MAD Greens will not technically be affected by the upcoming national mandate requiring restaurant chains with 20 or more units to post calorie counts on their menuboards; the Denver-based salad-and-panini concept has 10 units to date. But the company’s leadership recently decided to add calorie counts anyway—and to go a step further by adding sodium, fat, carbohydrate, and protein counts, too.
Marley Hodgson, CEO and cofounder of MAD Greens, says posting nutritional information on the restaurant’s menuboard reflects its mission to be both transparent to the consumer and a healthier food alternative.
“Those two things combined have always led us to be upfront and allow people to make choices,” Hodgson says. “Part of making choices is not just, ‘I want that to taste good,’ but also, ‘What’s good for me? What are my needs for my diet and can I craft a meal to match that?’”
The company added all nutritional information to printed menus and an online nutrition calculator, as well. The nutrition calculator, while keeping tabs on what’s in chef-created menu items like the stores’ menuboard does, also racks up the counts in customer-designed items.
Lucas Clarke, marketing director for MAD Greens, says that though recent regulations like the mandate included in last year’s health care reform focus mostly on calories, the company wanted customers to know all of the details of what was in their food.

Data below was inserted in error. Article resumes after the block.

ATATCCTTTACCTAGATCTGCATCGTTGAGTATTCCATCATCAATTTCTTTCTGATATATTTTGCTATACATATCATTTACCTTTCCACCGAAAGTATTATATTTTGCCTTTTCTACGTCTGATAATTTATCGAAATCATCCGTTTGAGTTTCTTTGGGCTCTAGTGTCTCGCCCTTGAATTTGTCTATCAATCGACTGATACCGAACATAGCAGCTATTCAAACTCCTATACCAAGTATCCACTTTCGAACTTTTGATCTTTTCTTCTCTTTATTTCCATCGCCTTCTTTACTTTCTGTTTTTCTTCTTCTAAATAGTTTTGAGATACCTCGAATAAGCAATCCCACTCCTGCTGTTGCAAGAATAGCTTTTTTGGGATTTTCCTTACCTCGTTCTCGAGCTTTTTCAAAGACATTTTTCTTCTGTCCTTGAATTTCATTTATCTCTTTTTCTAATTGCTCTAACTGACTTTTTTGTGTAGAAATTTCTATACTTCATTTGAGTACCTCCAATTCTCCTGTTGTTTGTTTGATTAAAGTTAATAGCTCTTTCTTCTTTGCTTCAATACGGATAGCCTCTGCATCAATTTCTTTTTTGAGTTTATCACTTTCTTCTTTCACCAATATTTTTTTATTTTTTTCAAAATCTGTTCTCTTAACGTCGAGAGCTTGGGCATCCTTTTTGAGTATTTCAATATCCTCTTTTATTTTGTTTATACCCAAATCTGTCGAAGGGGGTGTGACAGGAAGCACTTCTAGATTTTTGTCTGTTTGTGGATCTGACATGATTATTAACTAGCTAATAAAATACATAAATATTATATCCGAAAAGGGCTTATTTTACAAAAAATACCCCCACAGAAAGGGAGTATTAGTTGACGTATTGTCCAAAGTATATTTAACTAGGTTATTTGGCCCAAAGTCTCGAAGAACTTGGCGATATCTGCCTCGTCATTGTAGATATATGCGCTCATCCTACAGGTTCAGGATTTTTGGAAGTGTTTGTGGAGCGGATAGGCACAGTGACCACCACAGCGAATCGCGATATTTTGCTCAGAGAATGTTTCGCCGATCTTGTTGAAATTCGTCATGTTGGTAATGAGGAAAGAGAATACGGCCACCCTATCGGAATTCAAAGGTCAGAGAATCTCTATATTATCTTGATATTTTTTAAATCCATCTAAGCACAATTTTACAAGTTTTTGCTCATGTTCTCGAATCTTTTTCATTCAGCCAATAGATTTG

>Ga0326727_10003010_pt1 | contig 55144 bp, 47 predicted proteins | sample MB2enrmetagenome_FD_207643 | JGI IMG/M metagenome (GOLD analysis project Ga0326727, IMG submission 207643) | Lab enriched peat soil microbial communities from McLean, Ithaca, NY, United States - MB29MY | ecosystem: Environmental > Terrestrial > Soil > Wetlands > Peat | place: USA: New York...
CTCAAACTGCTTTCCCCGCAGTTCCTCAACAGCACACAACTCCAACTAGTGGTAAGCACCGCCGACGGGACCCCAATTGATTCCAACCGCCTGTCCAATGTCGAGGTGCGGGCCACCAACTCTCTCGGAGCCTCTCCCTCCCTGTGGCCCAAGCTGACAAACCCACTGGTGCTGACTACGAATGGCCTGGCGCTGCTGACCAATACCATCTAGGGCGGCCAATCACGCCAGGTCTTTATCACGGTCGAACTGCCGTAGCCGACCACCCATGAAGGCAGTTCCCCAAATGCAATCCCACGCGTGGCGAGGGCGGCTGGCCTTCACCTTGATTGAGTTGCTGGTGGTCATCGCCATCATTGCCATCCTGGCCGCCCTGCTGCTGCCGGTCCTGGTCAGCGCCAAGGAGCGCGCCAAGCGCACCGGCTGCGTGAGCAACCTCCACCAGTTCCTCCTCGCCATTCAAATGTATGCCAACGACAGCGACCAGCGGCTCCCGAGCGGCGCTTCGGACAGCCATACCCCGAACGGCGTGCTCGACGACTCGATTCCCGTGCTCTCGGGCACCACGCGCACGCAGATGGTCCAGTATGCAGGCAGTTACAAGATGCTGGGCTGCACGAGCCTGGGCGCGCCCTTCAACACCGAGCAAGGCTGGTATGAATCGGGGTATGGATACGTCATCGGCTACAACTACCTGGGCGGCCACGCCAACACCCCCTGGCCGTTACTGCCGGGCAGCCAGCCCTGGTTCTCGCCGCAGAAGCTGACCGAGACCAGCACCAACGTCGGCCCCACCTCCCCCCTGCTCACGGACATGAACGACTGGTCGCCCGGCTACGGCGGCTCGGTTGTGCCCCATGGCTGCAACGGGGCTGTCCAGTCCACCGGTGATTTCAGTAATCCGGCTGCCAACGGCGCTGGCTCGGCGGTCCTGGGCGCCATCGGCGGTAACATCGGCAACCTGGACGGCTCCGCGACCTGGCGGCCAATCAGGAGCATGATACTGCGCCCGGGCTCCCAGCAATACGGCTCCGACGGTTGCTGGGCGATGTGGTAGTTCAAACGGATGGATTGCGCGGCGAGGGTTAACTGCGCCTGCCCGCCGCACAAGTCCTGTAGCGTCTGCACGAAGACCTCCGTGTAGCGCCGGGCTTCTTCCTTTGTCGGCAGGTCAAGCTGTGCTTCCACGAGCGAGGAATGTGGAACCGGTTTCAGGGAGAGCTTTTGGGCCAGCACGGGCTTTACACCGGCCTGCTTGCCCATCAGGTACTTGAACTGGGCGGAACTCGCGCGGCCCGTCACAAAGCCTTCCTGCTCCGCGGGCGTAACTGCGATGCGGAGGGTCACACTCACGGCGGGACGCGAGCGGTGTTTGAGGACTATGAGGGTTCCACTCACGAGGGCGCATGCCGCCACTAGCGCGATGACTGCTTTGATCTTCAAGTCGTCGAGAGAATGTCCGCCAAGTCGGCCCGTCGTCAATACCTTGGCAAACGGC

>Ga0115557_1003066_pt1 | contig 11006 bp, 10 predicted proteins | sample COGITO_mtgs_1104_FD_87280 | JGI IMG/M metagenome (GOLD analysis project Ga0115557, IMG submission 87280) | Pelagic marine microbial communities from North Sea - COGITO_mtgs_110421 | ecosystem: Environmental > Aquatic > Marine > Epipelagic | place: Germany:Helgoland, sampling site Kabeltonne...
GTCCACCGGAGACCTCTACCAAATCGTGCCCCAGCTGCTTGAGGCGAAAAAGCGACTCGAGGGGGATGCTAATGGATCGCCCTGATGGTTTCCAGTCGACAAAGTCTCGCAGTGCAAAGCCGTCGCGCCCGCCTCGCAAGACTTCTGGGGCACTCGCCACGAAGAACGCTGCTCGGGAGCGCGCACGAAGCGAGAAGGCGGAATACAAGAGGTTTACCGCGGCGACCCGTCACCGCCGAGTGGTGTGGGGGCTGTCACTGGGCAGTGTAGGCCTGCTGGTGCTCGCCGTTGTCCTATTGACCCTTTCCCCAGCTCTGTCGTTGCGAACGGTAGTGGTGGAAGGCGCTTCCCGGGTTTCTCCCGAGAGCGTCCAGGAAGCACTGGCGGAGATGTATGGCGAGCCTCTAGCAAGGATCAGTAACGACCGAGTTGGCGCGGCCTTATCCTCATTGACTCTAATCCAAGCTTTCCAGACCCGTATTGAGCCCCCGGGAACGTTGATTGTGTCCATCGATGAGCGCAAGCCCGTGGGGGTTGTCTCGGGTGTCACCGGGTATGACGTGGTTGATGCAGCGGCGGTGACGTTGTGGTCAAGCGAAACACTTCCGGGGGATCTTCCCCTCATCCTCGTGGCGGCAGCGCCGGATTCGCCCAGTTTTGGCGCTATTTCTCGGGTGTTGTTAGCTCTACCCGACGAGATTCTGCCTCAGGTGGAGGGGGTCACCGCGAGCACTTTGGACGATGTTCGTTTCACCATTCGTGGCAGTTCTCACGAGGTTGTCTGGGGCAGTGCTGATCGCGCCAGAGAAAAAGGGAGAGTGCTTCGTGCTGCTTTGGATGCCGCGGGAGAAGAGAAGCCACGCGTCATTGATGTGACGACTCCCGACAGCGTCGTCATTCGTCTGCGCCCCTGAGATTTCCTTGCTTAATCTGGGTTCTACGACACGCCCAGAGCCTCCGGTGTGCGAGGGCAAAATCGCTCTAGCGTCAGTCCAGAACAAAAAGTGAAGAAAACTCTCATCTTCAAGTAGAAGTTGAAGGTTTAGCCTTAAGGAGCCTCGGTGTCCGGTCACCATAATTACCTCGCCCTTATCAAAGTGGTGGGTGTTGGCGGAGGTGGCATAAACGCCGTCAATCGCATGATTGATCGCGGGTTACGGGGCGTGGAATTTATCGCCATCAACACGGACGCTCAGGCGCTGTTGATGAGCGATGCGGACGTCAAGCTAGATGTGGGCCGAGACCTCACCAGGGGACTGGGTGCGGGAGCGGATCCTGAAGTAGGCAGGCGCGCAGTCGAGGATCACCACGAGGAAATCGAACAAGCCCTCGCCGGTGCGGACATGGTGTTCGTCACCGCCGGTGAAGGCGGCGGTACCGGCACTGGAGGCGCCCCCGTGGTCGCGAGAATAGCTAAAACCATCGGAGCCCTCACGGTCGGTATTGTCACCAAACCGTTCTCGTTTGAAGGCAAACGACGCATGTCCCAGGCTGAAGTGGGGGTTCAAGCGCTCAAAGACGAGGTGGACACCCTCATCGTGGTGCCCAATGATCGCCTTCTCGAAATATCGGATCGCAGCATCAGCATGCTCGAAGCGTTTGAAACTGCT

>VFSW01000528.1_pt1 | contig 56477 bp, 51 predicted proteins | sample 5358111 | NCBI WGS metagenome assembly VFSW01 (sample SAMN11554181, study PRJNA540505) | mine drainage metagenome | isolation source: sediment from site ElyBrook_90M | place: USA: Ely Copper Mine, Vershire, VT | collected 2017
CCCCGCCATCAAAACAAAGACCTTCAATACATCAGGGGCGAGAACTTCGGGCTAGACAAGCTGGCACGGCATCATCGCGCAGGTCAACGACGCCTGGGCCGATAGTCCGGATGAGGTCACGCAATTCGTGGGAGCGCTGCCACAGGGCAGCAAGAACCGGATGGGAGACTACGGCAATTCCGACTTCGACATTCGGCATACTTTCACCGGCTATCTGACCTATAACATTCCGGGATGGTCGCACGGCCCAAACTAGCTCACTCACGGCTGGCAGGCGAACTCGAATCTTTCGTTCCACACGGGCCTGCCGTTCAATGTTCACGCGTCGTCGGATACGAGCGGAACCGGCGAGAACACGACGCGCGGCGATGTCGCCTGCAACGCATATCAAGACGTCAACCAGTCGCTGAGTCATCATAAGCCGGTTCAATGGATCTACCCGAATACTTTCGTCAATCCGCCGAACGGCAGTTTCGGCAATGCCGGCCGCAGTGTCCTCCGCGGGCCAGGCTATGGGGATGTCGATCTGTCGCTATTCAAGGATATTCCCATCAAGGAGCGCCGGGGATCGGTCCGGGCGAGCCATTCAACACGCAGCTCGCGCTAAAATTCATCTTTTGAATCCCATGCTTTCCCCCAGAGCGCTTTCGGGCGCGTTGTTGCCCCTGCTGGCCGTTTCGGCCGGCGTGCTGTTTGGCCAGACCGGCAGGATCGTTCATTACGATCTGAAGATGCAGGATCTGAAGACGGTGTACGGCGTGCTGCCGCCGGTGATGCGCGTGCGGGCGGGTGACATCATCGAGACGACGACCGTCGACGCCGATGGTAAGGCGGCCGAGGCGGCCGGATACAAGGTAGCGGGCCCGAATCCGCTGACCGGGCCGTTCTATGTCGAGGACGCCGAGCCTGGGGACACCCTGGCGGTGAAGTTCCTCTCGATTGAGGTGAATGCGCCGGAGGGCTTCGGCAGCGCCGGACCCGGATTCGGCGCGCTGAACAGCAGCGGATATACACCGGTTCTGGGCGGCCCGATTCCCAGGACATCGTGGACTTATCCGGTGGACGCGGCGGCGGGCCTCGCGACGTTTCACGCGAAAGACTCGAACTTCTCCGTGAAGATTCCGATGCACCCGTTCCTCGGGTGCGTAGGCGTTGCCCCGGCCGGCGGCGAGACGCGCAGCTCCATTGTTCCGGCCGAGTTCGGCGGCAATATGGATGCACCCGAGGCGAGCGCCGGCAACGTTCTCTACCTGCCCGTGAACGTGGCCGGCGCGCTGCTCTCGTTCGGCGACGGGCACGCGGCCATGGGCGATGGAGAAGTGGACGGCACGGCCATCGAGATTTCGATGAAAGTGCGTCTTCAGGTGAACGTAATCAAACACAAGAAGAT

“It gives you a fuller picture of what you’re eating, not just a calorie number,” he says. “A lot of people seem to fixate on the calorie number, but there’s a lot that goes into that.”
As a healthy-eating concept, Hodgson says, MAD Greens has much less to fear in presenting its nutritional information than other companies do. He says regulations requiring companies to be honest about their calorie counts will be a great step toward solving what he says is a “major epidemic” in the U.S.—obesity.
“If [restaurants are] so afraid of showing the customers what they’re serving, then there’s that underlying question of, ‘Should you really be serving it?’” he says.
Adding nutritional information to the menuboard—which Clarke says the company designed with the help of focus groups, Facebook fans, and restaurant staff over the course of several months—has even made MAD Greens tweak its R&D efforts, Hodgson says.
“When we’ll talk about a new menu item, now, at the forefront of that conversation is what the nutritionals are going to be, and what we want them to be,” he says. “It forces the conversation a lot more, and I think that’s a good thing.”
Neither Clarke nor Hodgson believe the customer desire to know more about their food is just a trend, and agree that the food transparency movement will continue to play a bigger role in MAD Greens’ future.
“People are paying attention to what they’re putting in their bodies,” Clarke says. “When you look at concepts like McDonald’s, where they’re rolling out oatmeal and apples and dried fruit … that’s stuff that 15 years ago McDonald’s would have laughed at.”
By Sam Oches
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